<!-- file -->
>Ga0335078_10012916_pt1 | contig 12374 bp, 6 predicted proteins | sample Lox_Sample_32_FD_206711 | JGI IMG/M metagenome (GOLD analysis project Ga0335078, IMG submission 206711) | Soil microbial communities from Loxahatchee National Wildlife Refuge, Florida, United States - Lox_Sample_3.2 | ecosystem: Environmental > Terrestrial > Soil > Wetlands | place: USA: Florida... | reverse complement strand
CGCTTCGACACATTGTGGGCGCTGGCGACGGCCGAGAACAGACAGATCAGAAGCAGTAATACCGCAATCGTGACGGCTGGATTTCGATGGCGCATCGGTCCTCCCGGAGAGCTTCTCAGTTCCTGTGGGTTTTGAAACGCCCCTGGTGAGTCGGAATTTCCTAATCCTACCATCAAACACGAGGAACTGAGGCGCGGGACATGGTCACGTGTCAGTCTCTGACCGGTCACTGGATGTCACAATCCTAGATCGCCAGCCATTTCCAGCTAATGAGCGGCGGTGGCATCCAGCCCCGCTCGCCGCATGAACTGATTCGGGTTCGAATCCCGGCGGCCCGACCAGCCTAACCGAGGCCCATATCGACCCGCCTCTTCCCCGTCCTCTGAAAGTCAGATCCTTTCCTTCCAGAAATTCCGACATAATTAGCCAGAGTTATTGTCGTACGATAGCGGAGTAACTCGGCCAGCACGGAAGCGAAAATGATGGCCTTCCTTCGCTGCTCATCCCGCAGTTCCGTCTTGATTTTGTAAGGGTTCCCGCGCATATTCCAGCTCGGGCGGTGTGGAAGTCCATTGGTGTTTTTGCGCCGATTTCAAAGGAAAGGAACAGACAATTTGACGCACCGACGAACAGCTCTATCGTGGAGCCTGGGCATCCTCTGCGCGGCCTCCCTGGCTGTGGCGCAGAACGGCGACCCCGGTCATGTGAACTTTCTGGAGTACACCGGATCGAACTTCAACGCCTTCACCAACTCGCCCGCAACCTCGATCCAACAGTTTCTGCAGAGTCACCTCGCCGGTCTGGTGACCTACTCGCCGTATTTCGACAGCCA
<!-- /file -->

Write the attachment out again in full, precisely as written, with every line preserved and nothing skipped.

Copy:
>Ga0335078_10012916_pt1 | contig 12374 bp, 6 predicted proteins | sample Lox_Sample_32_FD_206711 | JGI IMG/M metagenome (GOLD analysis project Ga0335078, IMG submission 206711) | Soil microbial communities from Loxahatchee National Wildlife Refuge, Florida, United States - Lox_Sample_3.2 | ecosystem: Environmental > Terrestrial > Soil > Wetlands | place: USA: Florida... | reverse complement strand
CGCTTCGACACATTGTGGGCGCTGGCGACGGCCGAGAACAGACAGATCAGAAGCAGTAATACCGCAATCGTGACGGCTGGATTTCGATGGCGCATCGGTCCTCCCGGAGAGCTTCTCAGTTCCTGTGGGTTTTGAAACGCCCCTGGTGAGTCGGAATTTCCTAATCCTACCATCAAACACGAGGAACTGAGGCGCGGGACATGGTCACGTGTCAGTCTCTGACCGGTCACTGGATGTCACAATCCTAGATCGCCAGCCATTTCCAGCTAATGAGCGGCGGTGGCATCCAGCCCCGCTCGCCGCATGAACTGATTCGGGTTCGAATCCCGGCGGCCCGACCAGCCTAACCGAGGCCCATATCGACCCGCCTCTTCCCCGTCCTCTGAAAGTCAGATCCTTTCCTTCCAGAAATTCCGACATAATTAGCCAGAGTTATTGTCGTACGATAGCGGAGTAACTCGGCCAGCACGGAAGCGAAAATGATGGCCTTCCTTCGCTGCTCATCCCGCAGTTCCGTCTTGATTTTGTAAGGGTTCCCGCGCATATTCCAGCTCGGGCGGTGTGGAAGTCCATTGGTGTTTTTGCGCCGATTTCAAAGGAAAGGAACAGACAATTTGACGCACCGACGAACAGCTCTATCGTGGAGCCTGGGCATCCTCTGCGCGGCCTCCCTGGCTGTGGCGCAGAACGGCGACCCCGGTCATGTGAACTTTCTGGAGTACACCGGATCGAACTTCAACGCCTTCACCAACTCGCCCGCAACCTCGATCCAACAGTTTCTGCAGAGTCACCTCGCCGGTCTGGTGACCTACTCGCCGTATTTCGACAGCCA